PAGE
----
In a decent system, everyone would pay a bit more in taxes and nobody would wind up facing that kind of decision. And note that in the end the government winds up picking up the tab for extreme medical scenarios anyway. (yglesias)

Photo by R. E. ~ via LAist Featured Photos on Flickr

Photo by R. E. ~ via LAist Featured Photos on Flickr

great review of ted kennedy’s health care work. warning: may be tear-inducing. (via @minorjive)

ableism and death panels

from an awesome comment by amndaw at shapely prose:

We are so terrified of facing up to the possibility that we may ever be incapacitated in any form. I think most people are OK with the dying part, on some level. But to imagine ever being in a state before the death part, where you find yourself unable to perfectly understand everything going on in your body and mind and your financial situation and what kind of care is available and what treatment is best — AND find yourself unable to communicate your understanding to anyone outside your skin — that terrifies people.

To sit down and go through all these things beforehand requires that people actually imagine themselves in that condition. And that’s a boundary the vast majority of people are not comfortable crossing.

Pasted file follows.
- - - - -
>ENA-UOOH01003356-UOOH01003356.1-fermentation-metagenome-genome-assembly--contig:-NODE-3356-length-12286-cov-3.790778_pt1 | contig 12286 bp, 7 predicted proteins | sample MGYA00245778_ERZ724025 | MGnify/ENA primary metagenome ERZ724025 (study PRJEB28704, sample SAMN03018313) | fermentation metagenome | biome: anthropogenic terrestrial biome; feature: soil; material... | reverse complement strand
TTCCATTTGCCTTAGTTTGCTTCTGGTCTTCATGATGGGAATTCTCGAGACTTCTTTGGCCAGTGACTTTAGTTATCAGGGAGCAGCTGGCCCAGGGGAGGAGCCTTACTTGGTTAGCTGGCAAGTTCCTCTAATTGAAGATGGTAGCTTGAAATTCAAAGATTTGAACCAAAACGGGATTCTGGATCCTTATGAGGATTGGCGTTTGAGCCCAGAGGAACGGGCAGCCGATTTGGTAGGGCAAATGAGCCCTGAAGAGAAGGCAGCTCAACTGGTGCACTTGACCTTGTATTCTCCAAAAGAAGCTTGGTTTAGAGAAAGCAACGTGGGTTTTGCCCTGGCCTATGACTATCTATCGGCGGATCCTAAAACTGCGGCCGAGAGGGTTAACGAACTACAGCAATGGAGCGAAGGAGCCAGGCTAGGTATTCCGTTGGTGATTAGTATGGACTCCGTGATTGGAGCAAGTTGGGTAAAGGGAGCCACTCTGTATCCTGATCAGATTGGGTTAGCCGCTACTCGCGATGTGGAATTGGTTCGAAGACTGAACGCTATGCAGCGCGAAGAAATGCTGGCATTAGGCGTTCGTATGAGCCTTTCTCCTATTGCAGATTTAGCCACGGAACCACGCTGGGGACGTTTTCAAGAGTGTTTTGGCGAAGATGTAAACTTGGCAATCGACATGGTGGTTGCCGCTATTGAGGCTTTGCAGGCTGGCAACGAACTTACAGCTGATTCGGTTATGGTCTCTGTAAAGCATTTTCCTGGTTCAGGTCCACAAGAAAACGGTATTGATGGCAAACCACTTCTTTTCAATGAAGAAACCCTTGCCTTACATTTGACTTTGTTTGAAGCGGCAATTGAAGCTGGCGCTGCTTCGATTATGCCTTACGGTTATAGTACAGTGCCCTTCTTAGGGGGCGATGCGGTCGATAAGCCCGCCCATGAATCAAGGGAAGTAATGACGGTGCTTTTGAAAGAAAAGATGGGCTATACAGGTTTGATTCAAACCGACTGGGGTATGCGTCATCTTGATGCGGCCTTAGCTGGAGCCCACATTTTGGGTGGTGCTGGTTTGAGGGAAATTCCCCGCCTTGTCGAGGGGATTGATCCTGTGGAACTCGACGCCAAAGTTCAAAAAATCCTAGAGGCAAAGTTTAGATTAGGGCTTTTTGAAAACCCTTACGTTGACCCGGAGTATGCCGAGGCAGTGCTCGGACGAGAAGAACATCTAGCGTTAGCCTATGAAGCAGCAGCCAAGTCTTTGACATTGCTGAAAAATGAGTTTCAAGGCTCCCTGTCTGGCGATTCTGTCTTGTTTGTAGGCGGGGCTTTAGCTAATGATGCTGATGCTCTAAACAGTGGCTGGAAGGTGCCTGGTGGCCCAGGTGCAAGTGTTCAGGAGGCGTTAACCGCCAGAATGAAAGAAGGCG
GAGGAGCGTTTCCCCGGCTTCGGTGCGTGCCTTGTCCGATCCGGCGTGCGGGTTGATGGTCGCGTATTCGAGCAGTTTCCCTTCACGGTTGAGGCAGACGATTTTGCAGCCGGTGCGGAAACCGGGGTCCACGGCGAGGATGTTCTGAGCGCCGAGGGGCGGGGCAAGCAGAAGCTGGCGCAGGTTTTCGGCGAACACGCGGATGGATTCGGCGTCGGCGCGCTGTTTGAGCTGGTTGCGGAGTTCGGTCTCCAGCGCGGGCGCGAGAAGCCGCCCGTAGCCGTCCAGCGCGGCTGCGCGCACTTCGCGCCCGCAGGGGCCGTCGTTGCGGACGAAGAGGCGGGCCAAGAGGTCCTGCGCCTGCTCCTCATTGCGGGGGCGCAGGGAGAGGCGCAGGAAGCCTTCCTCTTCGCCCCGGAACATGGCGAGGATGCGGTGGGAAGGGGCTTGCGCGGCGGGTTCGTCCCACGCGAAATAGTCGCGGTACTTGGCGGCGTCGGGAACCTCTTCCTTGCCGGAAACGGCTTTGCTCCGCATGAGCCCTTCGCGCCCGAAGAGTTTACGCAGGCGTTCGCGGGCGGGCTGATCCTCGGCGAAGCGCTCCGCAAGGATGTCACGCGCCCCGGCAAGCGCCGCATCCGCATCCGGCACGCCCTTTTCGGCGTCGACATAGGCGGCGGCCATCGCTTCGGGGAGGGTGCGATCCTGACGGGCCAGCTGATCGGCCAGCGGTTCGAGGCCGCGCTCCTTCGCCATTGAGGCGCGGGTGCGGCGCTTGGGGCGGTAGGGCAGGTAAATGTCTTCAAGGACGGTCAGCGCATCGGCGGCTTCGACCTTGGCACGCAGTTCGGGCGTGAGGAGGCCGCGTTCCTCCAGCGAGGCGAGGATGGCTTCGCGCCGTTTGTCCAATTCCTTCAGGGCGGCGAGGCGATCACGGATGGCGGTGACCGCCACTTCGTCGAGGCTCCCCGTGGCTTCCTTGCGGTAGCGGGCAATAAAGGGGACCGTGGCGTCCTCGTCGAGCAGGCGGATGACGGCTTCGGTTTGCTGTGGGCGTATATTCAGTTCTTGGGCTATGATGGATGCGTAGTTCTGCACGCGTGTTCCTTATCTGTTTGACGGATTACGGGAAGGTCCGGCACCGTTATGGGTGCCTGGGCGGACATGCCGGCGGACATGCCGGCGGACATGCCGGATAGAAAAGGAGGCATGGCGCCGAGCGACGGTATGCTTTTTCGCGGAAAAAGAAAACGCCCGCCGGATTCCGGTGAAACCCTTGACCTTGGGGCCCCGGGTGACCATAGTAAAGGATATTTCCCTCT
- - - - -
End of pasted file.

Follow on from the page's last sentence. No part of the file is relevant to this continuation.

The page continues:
It’s understandable why. It’s completely frightening to most people. And there’s simply the force of inertia. But…

The people who are making the political argument that by acknowledging the possibility of incapacitation and death, you are volunteering for those positions beginning immediately — I think those people are the most terrified of it. And I hate them for their political disingenuity, but I also feel awful for them because yes — it’s scary. It’s hard to deal with.

Thing is, we need more of the “death panels” of the sort you describe. Giving people the space and the support necessary to think through these things. If we supported every human being with respect and dignity no matter their physical/mental state, it wouldn’t be so gdawful scary to think about it.

i’d also argue that part of the resistance comes from the belief/tightly-held-hope that none of these issues can arise until one is very very old. this erases the possibility of suddenly becoming disabled through an accident or illness and lets us think that we will continue to be able bodied until the very distant future. but the underlying belief that being incapacitated is so fucking horrible that we have to put it off through vigorous words and actions is both disappointingly ableist and seemingly deeply entrenched.

the content of death panels

via shakesville, a hospice medical director shares the details of the end of life counseling that is being characterized as a death panel. i found it interesting, and there’s a resource for anyone wanting to set up their own directives. (PSA: think about organ donation!)